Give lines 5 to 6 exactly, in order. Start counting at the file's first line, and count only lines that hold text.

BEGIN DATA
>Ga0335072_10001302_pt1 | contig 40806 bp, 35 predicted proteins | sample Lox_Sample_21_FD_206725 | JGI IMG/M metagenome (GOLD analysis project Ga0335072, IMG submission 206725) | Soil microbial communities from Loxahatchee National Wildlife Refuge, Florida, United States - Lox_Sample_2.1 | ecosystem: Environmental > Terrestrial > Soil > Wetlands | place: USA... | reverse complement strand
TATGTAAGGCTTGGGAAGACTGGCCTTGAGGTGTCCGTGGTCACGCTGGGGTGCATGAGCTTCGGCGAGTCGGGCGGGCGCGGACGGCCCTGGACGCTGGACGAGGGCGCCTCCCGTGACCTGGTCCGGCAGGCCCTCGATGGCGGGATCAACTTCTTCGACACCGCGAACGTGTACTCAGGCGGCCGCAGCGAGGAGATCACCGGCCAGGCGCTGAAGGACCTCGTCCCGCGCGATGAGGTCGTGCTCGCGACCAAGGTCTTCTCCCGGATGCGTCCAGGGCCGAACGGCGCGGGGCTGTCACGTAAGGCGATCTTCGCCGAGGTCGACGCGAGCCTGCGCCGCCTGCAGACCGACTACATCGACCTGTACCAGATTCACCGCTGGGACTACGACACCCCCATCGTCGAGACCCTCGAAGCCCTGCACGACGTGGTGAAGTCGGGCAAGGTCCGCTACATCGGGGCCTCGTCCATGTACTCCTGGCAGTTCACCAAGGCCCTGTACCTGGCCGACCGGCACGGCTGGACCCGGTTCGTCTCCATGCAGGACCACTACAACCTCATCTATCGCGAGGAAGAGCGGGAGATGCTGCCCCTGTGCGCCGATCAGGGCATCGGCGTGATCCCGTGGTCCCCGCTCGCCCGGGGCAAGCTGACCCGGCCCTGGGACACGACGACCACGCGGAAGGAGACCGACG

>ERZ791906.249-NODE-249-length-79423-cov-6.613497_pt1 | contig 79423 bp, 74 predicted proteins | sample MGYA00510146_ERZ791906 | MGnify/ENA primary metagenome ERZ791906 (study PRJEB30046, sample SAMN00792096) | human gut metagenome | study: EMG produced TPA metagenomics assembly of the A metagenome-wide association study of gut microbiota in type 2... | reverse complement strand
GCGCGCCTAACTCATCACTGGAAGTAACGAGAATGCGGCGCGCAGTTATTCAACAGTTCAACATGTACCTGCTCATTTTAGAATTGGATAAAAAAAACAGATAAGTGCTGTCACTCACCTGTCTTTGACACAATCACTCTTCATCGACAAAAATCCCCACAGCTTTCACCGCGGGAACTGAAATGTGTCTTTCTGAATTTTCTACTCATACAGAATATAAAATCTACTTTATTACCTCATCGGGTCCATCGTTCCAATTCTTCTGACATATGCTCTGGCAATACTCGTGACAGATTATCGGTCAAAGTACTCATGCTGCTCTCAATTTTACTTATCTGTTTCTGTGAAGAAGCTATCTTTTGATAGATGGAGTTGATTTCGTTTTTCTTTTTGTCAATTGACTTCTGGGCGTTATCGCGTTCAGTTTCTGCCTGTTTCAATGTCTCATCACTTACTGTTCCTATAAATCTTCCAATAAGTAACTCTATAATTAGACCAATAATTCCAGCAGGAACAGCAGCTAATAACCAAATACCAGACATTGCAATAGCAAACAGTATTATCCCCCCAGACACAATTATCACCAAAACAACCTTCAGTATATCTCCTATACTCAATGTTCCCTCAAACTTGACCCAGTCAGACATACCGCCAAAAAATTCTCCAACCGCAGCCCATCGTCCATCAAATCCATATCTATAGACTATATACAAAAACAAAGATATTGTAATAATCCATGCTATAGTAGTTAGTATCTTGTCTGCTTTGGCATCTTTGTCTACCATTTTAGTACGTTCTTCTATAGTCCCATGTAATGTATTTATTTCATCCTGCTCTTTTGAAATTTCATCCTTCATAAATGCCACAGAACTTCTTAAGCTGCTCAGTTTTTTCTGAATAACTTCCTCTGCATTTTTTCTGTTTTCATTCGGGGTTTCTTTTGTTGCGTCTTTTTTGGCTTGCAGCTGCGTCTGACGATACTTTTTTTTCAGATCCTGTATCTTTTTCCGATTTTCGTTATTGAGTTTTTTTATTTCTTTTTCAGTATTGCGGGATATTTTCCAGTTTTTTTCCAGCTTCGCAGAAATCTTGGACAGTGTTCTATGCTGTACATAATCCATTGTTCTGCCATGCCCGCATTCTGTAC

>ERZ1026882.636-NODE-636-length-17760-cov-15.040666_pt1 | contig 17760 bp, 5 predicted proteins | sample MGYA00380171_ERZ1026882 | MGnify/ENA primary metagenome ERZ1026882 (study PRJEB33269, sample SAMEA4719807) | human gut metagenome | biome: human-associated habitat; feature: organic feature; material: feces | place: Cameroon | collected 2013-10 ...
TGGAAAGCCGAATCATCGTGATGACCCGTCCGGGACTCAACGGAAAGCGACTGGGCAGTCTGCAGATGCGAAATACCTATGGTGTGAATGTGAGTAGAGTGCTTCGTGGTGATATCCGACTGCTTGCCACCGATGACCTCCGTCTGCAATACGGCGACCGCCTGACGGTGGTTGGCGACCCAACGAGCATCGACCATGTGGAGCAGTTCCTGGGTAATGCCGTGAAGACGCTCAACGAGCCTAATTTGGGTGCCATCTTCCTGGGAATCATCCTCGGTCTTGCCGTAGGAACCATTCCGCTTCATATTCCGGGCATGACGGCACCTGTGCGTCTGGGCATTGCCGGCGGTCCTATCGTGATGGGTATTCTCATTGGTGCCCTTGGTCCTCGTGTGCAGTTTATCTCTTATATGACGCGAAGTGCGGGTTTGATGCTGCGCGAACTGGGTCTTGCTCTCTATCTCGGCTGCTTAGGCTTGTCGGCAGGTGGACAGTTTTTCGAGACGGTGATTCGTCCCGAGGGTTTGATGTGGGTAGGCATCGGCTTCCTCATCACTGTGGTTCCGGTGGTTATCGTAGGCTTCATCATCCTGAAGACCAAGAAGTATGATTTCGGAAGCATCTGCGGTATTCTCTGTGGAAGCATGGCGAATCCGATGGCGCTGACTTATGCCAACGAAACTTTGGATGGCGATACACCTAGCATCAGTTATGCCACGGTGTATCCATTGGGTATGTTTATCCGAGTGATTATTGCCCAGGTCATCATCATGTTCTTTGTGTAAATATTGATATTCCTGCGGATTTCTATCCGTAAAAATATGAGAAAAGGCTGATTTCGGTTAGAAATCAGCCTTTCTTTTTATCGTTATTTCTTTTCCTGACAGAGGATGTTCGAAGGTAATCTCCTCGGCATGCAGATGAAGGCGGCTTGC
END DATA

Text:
>ERZ1026882.636-NODE-636-length-17760-cov-15.040666_pt1 | contig 17760 bp, 5 predicted proteins | sample MGYA00380171_ERZ1026882 | MGnify/ENA primary metagenome ERZ1026882 (study PRJEB33269, sample SAMEA4719807) | human gut metagenome | biome: human-associated habitat; feature: organic feature; material: feces | place: Cameroon | collected 2013-10 ...
TGGAAAGCCGAATCATCGTGATGACCCGTCCGGGACTCAACGGAAAGCGACTGGGCAGTCTGCAGATGCGAAATACCTATGGTGTGAATGTGAGTAGAGTGCTTCGTGGTGATATCCGACTGCTTGCCACCGATGACCTCCGTCTGCAATACGGCGACCGCCTGACGGTGGTTGGCGACCCAACGAGCATCGACCATGTGGAGCAGTTCCTGGGTAATGCCGTGAAGACGCTCAACGAGCCTAATTTGGGTGCCATCTTCCTGGGAATCATCCTCGGTCTTGCCGTAGGAACCATTCCGCTTCATATTCCGGGCATGACGGCACCTGTGCGTCTGGGCATTGCCGGCGGTCCTATCGTGATGGGTATTCTCATTGGTGCCCTTGGTCCTCGTGTGCAGTTTATCTCTTATATGACGCGAAGTGCGGGTTTGATGCTGCGCGAACTGGGTCTTGCTCTCTATCTCGGCTGCTTAGGCTTGTCGGCAGGTGGACAGTTTTTCGAGACGGTGATTCGTCCCGAGGGTTTGATGTGGGTAGGCATCGGCTTCCTCATCACTGTGGTTCCGGTGGTTATCGTAGGCTTCATCATCCTGAAGACCAAGAAGTATGATTTCGGAAGCATCTGCGGTATTCTCTGTGGAAGCATGGCGAATCCGATGGCGCTGACTTATGCCAACGAAACTTTGGATGGCGATACACCTAGCATCAGTTATGCCACGGTGTATCCATTGGGTATGTTTATCCGAGTGATTATTGCCCAGGTCATCATCATGTTCTTTGTGTAAATATTGATATTCCTGCGGATTTCTATCCGTAAAAATATGAGAAAAGGCTGATTTCGGTTAGAAATCAGCCTTTCTTTTTATCGTTATTTCTTTTCCTGACAGAGGATGTTCGAAGGTAATCTCCTCGGCATGCAGATGAAGGCGGCTTGC